In 2007, four customers of Allstate Insurance Company sued it, alleging that it used outdated scoring algorithms to calculate their premiums, in violation of the Illinois Consumer Fraud Act.  They were later joined by another 19 named plaintiffs. Three years later, in 2010, the judge in the case denied certification and dismissed twelve of the named plaintiffs (leaving eleven total). Seven months later, the remaining eleven named plaintiffs voluntarily dismissed their claims with prejudice.

All in all, not bad for Allstate, right? Well, that depends. It had not been found liable, but it did incur more than $980,000 in costs defending the suit. Since it was a prevailing party, it sought costs under 28 U.S.C. § 1920 and Fed. R. Civ. P. 54(d)(1). (When dismissing, the plaintiffs stipulated that Allstate could seek costs.)

In the case, Johnson v. Allstate Ins. Co., No. 07-cv-0781-SCW, 2012 U.S. Dist. LEXIS 148282 (S.D. Ill. Oct. 16, 2012), Allstate asked for three categories of costs–the most expensive by far was its itemization for "exemplification and costs of making copies of any materials where the copies are necessarily obtained for use in the case," which tracks the language of section 1920.

So, relying on two recent cases, Race Tires Am., Inc. v. Hoosier Racing Tire Corp., 674 F.3d 158 (3d Cir. 2012), and Hecker v. Deere & Co, 556 F.3d 575 (7th Cir. 2009), the court went through the various costs that the defendant had listed out, including:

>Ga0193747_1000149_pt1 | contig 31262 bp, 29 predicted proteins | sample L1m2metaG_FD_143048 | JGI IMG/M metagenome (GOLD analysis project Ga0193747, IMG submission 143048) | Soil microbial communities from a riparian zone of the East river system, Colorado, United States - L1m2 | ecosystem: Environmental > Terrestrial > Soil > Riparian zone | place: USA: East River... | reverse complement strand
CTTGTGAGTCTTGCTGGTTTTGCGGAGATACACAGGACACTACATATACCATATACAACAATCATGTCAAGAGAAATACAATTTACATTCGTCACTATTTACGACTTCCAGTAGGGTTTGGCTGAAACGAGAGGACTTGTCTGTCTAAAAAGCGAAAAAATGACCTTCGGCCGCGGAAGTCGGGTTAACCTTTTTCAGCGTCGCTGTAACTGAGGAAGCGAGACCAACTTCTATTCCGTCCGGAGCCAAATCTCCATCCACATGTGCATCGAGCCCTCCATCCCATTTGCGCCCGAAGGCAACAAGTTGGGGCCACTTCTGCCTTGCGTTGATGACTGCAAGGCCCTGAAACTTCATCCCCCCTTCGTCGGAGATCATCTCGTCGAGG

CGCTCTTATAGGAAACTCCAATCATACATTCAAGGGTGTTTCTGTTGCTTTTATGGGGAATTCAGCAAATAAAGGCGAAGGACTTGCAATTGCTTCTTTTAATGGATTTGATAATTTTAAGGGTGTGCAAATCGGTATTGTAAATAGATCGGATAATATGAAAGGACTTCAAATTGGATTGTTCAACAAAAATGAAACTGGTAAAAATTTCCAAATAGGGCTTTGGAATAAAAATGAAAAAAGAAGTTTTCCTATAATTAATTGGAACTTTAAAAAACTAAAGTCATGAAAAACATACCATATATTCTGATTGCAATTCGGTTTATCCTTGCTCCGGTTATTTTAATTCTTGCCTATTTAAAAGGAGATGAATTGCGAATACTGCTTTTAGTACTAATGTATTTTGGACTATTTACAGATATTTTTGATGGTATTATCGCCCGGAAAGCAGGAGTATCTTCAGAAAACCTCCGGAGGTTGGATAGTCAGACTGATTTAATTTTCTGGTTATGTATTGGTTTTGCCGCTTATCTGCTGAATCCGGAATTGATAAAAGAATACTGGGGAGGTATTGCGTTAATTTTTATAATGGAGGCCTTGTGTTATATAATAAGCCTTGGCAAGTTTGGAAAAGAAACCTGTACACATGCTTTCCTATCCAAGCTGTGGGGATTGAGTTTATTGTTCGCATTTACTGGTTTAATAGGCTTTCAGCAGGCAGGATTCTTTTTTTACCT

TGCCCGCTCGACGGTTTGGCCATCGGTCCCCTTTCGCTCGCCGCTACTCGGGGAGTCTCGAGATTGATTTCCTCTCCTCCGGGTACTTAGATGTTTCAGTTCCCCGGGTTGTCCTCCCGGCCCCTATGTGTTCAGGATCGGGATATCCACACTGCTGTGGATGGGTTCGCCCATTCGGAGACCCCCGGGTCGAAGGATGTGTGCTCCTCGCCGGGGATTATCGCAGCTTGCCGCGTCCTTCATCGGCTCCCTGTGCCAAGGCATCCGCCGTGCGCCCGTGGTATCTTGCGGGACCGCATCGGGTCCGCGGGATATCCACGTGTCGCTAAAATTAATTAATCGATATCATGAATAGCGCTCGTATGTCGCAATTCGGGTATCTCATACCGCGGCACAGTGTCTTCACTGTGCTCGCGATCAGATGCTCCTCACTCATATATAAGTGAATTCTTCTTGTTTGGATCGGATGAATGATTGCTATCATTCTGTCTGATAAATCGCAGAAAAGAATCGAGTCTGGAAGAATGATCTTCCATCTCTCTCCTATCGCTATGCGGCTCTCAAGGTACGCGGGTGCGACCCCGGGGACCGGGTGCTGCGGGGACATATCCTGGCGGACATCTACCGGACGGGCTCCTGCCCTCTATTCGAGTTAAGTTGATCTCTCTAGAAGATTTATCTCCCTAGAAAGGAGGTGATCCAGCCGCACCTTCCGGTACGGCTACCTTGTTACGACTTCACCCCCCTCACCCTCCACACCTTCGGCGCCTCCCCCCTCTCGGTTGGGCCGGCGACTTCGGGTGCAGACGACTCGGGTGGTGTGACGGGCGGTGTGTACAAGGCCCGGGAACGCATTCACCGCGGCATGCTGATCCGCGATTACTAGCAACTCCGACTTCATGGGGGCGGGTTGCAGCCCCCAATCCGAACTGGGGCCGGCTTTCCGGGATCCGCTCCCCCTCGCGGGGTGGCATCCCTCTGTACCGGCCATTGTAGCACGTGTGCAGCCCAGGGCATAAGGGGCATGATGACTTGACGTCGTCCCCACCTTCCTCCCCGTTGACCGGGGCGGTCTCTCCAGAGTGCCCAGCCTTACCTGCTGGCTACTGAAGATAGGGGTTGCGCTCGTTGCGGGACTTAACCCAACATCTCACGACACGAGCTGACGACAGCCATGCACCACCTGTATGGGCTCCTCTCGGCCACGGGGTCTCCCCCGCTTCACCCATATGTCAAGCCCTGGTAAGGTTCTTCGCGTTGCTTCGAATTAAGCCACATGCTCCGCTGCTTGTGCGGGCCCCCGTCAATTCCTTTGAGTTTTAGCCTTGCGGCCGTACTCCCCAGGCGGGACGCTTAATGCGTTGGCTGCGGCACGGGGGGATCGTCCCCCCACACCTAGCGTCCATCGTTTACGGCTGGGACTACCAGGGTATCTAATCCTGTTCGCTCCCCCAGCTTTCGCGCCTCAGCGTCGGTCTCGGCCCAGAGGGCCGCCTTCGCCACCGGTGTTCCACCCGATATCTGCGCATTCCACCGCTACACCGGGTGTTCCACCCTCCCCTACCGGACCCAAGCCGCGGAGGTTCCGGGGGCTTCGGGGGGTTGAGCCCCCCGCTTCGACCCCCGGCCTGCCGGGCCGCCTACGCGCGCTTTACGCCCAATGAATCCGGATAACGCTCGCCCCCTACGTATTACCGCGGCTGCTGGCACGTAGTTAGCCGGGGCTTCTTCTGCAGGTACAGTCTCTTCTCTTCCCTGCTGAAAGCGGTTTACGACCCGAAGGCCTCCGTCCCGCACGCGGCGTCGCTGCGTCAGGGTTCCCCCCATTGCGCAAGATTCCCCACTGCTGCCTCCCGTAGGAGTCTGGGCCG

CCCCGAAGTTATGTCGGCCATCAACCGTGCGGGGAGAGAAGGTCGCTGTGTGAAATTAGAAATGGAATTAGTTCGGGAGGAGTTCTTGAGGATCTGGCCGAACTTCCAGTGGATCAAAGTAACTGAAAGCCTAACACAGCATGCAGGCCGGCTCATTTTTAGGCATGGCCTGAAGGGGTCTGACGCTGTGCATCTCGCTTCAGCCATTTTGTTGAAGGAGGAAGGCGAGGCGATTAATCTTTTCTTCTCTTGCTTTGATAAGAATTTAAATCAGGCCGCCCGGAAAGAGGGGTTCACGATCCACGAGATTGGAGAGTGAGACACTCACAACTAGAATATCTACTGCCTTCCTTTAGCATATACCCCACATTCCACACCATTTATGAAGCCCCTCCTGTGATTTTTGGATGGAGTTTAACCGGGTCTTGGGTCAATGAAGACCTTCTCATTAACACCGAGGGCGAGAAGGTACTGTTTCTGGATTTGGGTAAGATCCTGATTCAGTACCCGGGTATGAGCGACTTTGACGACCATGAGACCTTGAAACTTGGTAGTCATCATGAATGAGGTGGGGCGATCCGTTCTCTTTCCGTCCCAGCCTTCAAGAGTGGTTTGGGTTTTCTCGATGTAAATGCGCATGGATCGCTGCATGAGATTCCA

• Creation of Litigation Database, processing of ESI, extraction of metadata, & rendering ESI word searchable
  • Deduplication of ESI
  • Creation of TIFF images
  • Electronic data hosting
  • Preparation of productions of ESI
  • Creation of hard copy productions (what we lawyers often call "blowbacks"
  • Photocopies
  • Graphics used at hearings

The court found that most of these costs could not be recovered, primarily because they did not constitute "making copies" as contemplated in the statute. It did find that rendering word-searchable, creation of TIFF images, blowbacks, and actual photocopying, fell under the definition of "making copies." Although it did pass through approximately $22,000 to the named plaintiffs, to be divided up into pro rata shares. Otherwise, however, Allstate was responsible for its own costs.

So what can defense lawyers use from this opinion?

(1) Costs can be shifted under certain circumstances, but the rule is largely not equipped to deal with the modern realities of e-discovery.
(2) On the other hand, for those times that a defendant needs to show that mere discovery is excessively costly, they now have a line-item by line-item account to show the court.


[Disclosure, I worked on Hecker v. Deere & Co. during my time at OMM. I had left the firm by the time of this appeal.]